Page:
Global Analysis from the European Perspective. Preparing for the world of tomorrow

Blitzkrieg of the anti-globalists next fall?

1% owns 50% of the world’s wealth and there are countries that want to change it. About geopolitical redistribution.

In 1974, the middle class had the highest share of world wealth. Today, it is at its lowest level in 100 years. Within the last 50 years, there has been a gigantic transfer of wealth from the working class to the class of society that owns assets. The latter, elitist stratum owns a disproportionate share of the wealth generated throughout the world and constantly increases it thanks to the central bankers who skillfully cause sometimes recession, sometimes revival of the economy through their interest rate policies and increase or decrease the money supply. These are the waves on which the great ones of the financial world surf and later eat caviar and drink champagne. You know it well that this elitist class is not sitting in Beijing, Jakarta, Rio or Moscow. It’s enough to name two cities and you already know who it’s really about: London and New York.

Erdoğan and the president of Brazil, leaders of ASEAN countries and comrade Xi – they all want to make their middle class bigger and stronger because they know it that the first industrial revolution, which lasted 150 (!) years, was possible only thanks to the creative and hard-working middle class. Therefore, they want to introduce their own monetary system, independent of Anglo-Saxon influences, which

(i) operates fairly,

(ii) is not dependent on a fiat currency like the dollar,

(iii) enables the middle class to accumulate wealth, and

(iv) does not serve to remove politically undesirables from the face of the earth through currency wars or military intervention. Suffice it to mention here how weak the Turkish lira is during Erdoğan’s tenure, or how Saddam Hussein fared because of the oil trade in euros, or Gaddafi because of the attempt to introduce the Pan-African currency, which was supposed to be based on gold.

The latter initiatives of countries seeking to free themselves from dollar domination – be it agreements between Russia and China, the BRICS initiative, agreements among ASEAN countries, and many others – all aim at creating some kind of common currency for these, as they are called in the West, “rapidly developing emerging economies.” This currency, however, should not be a fiat currency, such as the euro, but a currency based on tangible assets, thereby ensuring its purchasing power. It may be digital or classic – one thing is certain: its introduction will mean a huge war against the U.S. dollar. It will mean a war against the COMEX (USA) and LME (London) exchanges, where precious metal prices are now decided. And as we emphasized several times before in analyses in our bulletins: these prices have been suppressed and manipulated for decades by the so-called US bullion banks. So, the elitist class that owns the highest share of the world’s wealth may be in for a treat this September, when the BRICS group’s decisions are to be made. One possible scenario: the BRICS countries may, for example, buy countless futures contracts on precious metals and demand delivery of the physical commodity on the expiration date. Since it is common knowledge that COMEX and LME can physically back up perhaps only 20% of their transactions with physical reserves (the paper gold problem), there would be a collapse similar to the Nixon days.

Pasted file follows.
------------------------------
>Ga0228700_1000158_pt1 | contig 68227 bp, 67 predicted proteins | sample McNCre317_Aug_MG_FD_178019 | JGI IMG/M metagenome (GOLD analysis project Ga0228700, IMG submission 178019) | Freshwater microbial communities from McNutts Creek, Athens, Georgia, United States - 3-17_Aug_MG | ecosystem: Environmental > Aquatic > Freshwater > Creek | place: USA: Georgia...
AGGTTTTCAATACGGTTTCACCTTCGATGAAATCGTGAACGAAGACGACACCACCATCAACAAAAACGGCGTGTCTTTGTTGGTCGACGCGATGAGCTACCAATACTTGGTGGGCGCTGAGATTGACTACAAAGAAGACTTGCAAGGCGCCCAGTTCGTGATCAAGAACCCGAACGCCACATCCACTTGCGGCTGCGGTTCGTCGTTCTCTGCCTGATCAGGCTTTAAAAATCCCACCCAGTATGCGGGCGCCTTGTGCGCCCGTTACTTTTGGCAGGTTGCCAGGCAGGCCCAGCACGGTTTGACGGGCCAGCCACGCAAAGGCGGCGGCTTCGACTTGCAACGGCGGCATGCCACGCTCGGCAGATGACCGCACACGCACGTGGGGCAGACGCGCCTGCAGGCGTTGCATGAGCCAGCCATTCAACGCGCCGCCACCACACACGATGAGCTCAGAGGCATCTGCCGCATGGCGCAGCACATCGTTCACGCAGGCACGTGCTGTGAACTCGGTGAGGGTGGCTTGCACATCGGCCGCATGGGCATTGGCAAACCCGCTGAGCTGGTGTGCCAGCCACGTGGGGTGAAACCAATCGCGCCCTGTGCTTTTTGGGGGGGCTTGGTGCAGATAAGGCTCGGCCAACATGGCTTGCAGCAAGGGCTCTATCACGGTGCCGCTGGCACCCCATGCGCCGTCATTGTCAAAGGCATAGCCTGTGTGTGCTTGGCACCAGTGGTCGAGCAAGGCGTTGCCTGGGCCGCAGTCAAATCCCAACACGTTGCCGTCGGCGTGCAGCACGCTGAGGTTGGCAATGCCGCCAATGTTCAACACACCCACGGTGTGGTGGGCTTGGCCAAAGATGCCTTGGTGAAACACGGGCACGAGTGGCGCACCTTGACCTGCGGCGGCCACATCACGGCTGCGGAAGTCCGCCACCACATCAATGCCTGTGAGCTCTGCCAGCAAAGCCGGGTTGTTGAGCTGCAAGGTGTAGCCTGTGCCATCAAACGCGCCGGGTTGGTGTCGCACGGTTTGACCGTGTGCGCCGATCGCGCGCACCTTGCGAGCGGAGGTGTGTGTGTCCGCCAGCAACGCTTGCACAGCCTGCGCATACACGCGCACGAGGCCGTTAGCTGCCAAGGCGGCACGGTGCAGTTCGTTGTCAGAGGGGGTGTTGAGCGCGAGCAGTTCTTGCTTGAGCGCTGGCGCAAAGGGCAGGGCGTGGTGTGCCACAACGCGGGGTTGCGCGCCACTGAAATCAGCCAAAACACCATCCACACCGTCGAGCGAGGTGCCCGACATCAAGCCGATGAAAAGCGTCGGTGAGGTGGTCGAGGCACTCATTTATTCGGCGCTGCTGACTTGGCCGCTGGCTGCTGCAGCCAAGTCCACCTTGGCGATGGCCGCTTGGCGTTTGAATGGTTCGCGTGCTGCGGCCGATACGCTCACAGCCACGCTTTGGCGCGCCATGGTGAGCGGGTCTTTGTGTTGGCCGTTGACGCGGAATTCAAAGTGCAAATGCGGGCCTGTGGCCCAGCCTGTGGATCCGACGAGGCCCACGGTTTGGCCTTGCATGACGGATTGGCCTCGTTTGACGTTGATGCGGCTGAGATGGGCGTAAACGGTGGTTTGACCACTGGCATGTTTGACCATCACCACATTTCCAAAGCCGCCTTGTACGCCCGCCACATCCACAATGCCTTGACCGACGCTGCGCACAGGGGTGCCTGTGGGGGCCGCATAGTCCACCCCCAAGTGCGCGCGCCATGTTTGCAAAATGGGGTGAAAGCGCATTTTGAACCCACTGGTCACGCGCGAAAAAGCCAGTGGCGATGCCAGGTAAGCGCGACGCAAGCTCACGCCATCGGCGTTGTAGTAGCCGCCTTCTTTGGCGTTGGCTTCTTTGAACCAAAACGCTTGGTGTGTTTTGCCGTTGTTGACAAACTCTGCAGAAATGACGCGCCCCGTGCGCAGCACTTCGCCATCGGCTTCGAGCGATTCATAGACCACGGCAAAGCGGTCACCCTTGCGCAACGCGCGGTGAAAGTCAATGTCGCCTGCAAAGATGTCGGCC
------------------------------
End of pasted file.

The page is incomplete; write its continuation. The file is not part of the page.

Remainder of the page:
So will the yuan or a whole new emerging market currency soon become a new world reserve currency? If you look at the chart below, you can see that nothing lasts forever and that the dollar’s days may be numbered. 

Major reserve currencies since 1250

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